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Although businesses enter into commercial contracts on a regular basis it is often common for one party to claim that the contract does not adequately document the intention of the parties. The party in question may apply to court to have the contract rectified.

The case law around this subject varies, particularly as to whether the contract should be interpreted to reflect what the parties actually wanted and agreed (the subjective test) or what a hypothetical reasonable observer would have decided had been intended by the parties (the objective test).

The Court of Appeal clarified the position in FSHC Holdings Ltd v Flas Trust Corporation Ltd in which it was held that the subjective test was to be used unless there is a prior binding agreement between the parties.

In circumstances where there is no prior binding agreement the contract may be rectified. An example of this would be a situation whereby certain terms were agreed between the parties but the document executed contains terms to the contrary. The subjective test applies here in that ultimately the document should reflect what the parties had intended.

If however, there is an existing binding agreement in place, the objective test will apply ie. how a reasonable observer would have interpreted the terms based on what had previously been agreed. The reason being is that the objective test would create more certainty for an existing agreement and would prove difficult in other situations in proving the parties' common intentions.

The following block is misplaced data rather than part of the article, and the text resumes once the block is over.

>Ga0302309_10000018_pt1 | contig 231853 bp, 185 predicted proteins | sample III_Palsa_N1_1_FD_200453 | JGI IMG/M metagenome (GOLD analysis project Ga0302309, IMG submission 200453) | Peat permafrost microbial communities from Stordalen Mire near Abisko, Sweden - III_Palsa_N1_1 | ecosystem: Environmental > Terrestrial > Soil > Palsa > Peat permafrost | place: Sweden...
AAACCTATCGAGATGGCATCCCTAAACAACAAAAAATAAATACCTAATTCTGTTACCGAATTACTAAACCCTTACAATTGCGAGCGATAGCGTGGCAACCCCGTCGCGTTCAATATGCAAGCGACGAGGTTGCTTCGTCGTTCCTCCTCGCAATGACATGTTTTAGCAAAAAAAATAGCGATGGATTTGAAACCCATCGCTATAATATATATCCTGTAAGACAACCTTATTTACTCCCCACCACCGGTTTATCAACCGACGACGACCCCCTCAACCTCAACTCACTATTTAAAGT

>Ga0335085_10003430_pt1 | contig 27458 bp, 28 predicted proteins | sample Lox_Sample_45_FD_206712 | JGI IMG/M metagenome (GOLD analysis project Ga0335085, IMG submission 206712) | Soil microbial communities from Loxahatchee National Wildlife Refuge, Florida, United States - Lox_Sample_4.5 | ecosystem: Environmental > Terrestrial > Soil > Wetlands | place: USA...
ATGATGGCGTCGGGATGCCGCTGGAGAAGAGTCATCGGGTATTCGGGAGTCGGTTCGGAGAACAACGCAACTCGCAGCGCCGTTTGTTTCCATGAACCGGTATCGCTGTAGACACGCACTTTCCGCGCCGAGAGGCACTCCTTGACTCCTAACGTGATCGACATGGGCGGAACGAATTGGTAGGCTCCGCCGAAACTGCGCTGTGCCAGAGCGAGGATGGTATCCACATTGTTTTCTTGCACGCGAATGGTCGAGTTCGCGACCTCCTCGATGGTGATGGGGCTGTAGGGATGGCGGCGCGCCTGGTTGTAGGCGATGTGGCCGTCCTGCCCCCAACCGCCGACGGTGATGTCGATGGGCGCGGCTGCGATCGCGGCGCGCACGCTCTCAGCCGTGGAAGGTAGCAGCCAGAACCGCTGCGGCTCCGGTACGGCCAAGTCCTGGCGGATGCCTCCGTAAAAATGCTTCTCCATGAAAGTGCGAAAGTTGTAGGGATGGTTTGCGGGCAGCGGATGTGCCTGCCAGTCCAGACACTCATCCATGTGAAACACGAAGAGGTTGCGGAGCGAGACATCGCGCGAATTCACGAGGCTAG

The decision in this case certainly adds clarity to the law and makes it difficult to change formal agreements that have been entered into. It also prevents those parties that feel that they have entered into a bad bargain from going back on the agreement as they will need to prove that the agreement incorrectly reflects what the parties had intended rather that whether it is objectively wrong to enter into the terms of that agreement.

This case enforces the need to keep clear records in relation to contract negotiations showing the intention of the parties from the outset, particularly if the contract is challenged at a later date.

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